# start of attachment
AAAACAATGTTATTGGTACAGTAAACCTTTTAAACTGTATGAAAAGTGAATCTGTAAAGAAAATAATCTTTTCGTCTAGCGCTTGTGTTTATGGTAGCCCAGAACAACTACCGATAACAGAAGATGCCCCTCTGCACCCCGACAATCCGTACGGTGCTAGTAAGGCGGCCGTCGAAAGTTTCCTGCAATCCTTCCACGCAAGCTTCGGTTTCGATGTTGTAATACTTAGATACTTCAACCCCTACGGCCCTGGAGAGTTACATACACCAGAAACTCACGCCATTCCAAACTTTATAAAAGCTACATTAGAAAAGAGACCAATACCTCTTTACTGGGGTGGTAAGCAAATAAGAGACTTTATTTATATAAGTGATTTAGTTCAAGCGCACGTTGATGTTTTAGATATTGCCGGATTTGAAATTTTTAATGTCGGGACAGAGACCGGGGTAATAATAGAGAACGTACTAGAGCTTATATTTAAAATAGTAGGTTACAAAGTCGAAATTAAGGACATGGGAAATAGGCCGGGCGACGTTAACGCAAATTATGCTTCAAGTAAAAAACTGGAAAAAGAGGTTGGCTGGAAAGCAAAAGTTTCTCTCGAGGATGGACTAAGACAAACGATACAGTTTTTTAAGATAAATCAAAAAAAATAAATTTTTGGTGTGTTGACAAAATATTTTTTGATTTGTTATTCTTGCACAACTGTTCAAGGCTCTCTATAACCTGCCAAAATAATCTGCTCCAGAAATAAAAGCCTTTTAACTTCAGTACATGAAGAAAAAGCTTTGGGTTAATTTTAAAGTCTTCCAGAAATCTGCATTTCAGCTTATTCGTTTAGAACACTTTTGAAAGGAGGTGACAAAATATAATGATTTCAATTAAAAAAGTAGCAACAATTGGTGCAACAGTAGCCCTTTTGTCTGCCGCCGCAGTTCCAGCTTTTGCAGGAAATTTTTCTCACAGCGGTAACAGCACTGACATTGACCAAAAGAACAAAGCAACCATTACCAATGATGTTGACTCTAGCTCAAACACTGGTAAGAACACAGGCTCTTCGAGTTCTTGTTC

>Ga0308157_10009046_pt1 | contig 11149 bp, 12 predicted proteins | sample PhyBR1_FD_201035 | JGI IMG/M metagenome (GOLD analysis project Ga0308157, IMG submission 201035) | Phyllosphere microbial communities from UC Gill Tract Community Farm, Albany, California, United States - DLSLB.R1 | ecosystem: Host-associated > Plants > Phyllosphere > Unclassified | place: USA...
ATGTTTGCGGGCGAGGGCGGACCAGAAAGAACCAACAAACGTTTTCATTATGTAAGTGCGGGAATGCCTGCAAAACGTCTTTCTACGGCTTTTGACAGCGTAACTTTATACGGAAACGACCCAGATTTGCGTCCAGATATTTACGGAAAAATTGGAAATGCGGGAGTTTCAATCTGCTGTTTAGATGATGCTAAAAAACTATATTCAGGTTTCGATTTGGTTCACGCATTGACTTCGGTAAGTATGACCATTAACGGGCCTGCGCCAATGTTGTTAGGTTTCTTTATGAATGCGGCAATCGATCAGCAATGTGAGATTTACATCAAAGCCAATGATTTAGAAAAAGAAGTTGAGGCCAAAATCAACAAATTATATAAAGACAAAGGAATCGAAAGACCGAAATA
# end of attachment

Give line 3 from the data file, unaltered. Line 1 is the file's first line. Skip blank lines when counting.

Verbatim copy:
ATGTTTGCGGGCGAGGGCGGACCAGAAAGAACCAACAAACGTTTTCATTATGTAAGTGCGGGAATGCCTGCAAAACGTCTTTCTACGGCTTTTGACAGCGTAACTTTATACGGAAACGACCCAGATTTGCGTCCAGATATTTACGGAAAAATTGGAAATGCGGGAGTTTCAATCTGCTGTTTAGATGATGCTAAAAAACTATATTCAGGTTTCGATTTGGTTCACGCATTGACTTCGGTAAGTATGACCATTAACGGGCCTGCGCCAATGTTGTTAGGTTTCTTTATGAATGCGGCAATCGATCAGCAATGTGAGATTTACATCAAAGCCAATGATTTAGAAAAAGAAGTTGAGGCCAAAATCAACAAATTATATAAAGACAAAGGAATCGAAAGACCGAAATA